We stayed overnight in Meckering by the rosy Memorial Park, which to Juz’s terror was more like Jumanji Park because of the enormous webs that were built by hideous looking spiders.  Juz was strolling around the park and when she realised she was surrounded, she bolted back to the Troopy.  Later in the evening, we watched as a spider caught dozens of flies in its beautiful web, crawling out to investigate before bunjeeing back to the centre.  It was really fascinating.



Pink skies @ Loveday 4x4 Adventure Park

Camping in the Riverland

There are heaps of places to camp along the Murray River in the Riverland Region, whether it’s within a national park or a free site along the river.  Parks that require a permit include Murray River National Park, Danggali Conservation Reserve, Chowilla Game Reserve and Loch Luna Game Reserve.  These are available via Parks SA.


Loveday 4×4 Adventure Park

This privately owned 4×4 playground is located right on the Murray River and offers secluded camping, yabbying, fishing and 4×4 driving practice on their excellent touring track.  There is also a pair of lakes that are joined by a small creek, causing them to look like a pair of spectacles – hence the name Spectacle Lake.



There is a fee for this campground.  Check out our post on Loveday 4×4 Adventure Park.



Maize Island Lagoon Conservation Park

Along the river are a series of lagoons that birds love to hang about in.  You have the choice of setting up camp right on the river or next to one of the idyllic lagoons.  At sunrise, watch the cliffs along the Murray burn gold and orange, casting beautiful reflections on the water.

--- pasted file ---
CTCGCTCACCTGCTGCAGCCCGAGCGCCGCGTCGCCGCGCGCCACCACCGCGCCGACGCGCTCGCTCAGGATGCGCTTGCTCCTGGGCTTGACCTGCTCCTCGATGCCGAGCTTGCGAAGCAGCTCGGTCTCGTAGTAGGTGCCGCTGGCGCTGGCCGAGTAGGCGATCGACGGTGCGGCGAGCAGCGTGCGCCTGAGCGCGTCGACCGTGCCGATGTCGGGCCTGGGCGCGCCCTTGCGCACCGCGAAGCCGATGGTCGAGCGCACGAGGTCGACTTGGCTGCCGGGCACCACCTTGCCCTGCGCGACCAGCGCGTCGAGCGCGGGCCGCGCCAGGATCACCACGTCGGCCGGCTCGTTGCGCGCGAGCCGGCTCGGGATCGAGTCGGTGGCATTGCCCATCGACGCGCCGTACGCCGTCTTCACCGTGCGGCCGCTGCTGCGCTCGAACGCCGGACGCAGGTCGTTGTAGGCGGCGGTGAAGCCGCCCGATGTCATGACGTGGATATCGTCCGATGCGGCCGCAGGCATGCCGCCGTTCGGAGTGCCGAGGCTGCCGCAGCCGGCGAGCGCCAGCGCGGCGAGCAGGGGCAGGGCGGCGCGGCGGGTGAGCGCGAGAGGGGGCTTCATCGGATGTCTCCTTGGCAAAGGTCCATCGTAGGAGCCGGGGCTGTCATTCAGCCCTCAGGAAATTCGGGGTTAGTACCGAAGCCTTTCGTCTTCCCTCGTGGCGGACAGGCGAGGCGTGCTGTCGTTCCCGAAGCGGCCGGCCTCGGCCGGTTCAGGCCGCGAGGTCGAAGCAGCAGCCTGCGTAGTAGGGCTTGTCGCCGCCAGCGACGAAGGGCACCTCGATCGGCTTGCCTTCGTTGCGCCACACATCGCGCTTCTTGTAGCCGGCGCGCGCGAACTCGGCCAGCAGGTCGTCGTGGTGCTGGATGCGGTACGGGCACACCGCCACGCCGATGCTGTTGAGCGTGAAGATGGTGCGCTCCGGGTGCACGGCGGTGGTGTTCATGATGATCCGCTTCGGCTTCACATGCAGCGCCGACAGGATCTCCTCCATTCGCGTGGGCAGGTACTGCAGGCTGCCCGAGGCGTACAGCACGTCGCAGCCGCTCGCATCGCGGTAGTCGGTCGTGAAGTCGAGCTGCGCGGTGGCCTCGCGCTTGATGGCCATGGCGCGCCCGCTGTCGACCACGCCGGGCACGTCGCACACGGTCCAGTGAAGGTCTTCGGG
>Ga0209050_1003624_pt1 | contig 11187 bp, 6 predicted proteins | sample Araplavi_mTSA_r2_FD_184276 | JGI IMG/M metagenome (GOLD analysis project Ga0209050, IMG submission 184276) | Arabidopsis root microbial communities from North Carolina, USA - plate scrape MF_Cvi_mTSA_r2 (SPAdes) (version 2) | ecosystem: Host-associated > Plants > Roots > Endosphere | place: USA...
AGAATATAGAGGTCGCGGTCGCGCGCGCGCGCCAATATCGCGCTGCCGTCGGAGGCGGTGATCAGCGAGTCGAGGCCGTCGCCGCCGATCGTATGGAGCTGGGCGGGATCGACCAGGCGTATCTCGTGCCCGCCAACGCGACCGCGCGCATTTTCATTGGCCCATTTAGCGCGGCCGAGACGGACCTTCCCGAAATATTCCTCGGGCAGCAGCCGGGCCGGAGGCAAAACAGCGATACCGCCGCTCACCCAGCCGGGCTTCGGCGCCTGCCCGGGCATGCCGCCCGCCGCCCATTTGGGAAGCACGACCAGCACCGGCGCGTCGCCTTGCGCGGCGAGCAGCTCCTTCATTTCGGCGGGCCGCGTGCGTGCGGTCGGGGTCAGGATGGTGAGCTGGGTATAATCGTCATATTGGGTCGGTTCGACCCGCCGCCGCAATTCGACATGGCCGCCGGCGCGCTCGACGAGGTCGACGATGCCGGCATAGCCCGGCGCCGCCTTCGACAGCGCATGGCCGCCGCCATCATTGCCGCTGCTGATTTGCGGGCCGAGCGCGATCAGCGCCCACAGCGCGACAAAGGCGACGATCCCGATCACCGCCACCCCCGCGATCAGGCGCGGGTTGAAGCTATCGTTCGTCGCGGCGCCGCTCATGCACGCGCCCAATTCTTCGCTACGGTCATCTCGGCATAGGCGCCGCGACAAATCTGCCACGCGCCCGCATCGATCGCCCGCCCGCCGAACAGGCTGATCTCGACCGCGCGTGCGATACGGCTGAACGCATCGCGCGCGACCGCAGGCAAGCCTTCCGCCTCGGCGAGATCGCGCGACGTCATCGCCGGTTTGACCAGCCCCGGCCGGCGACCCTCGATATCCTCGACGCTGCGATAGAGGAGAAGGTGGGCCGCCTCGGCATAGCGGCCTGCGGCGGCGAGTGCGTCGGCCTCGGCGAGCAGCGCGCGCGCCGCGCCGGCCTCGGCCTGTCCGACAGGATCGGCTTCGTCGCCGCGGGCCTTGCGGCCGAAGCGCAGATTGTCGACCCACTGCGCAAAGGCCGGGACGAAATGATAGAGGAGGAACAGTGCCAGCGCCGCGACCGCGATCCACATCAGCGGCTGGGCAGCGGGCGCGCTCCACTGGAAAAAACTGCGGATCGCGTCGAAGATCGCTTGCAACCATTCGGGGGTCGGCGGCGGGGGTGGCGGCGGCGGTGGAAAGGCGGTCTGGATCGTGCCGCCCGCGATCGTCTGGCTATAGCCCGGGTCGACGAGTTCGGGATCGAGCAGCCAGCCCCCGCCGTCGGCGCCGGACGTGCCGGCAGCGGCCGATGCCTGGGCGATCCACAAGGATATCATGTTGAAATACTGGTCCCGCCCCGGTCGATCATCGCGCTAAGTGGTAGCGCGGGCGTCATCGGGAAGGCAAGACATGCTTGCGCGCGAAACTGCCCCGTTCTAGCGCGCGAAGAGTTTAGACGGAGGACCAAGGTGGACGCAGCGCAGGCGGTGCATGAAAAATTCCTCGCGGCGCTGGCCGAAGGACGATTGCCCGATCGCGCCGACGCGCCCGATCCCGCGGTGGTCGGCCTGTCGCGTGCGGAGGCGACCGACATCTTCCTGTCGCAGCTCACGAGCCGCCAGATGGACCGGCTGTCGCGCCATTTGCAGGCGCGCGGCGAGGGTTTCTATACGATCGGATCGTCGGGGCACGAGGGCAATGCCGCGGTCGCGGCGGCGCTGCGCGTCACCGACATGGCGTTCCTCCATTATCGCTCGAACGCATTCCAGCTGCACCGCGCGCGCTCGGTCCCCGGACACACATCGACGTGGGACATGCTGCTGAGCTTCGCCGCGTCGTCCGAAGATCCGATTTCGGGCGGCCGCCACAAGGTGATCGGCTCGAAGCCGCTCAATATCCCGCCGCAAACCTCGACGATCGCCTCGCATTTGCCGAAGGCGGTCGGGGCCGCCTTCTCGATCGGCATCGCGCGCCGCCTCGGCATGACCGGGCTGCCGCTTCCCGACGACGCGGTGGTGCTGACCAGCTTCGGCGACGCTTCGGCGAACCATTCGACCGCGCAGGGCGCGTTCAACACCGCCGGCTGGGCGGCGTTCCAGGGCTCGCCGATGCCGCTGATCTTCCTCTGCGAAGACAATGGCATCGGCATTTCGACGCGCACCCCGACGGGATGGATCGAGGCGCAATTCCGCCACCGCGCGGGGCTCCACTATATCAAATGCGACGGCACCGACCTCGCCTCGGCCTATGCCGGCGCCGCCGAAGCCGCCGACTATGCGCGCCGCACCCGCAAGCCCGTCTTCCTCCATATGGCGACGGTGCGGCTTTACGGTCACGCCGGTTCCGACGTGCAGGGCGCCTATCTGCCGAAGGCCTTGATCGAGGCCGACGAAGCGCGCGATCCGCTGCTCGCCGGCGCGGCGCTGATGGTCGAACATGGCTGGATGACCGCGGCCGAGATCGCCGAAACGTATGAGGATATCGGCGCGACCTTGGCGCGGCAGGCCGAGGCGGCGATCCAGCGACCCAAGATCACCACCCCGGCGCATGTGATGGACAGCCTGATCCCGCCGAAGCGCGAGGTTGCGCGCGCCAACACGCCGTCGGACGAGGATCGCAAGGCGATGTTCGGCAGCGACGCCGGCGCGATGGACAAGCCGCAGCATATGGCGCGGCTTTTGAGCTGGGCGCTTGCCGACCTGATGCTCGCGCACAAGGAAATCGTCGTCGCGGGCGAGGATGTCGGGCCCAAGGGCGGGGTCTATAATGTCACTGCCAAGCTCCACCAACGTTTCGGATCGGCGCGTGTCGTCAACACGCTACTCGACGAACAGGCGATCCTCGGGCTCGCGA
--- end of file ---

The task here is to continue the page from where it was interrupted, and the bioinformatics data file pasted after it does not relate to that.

Plushs Bend Campground, Renmark

A quick drive outside of town is Plushs Bend, a great camping spot right on the Murray, with toilets, shade and phone reception.  We met some nice people sitting along the banks and having a few drinks.  There was also a solo traveller that looked like he had pissed some people off in the past because he was missing quite a few teeth.  He got a bit clingy so we escaped early the next morning, knowing that he’d still be in bed with a god-awful hangover.  Of course, this annoyance can happen anywhere, not just at Plushs Bend, so please don’t be discouraged about our experience.  The campground is beautiful.



Martins Bend Campground, Berri

Another free camping area next to the Murray which is just outside of town.  No camping is allowed on the lawn between the river and the driveway, but there is plenty of space on the other side of the driveway to find a nook.  There are toilets, a dump point, a caretaker, BBQs and picnic areas, as well as phone reception.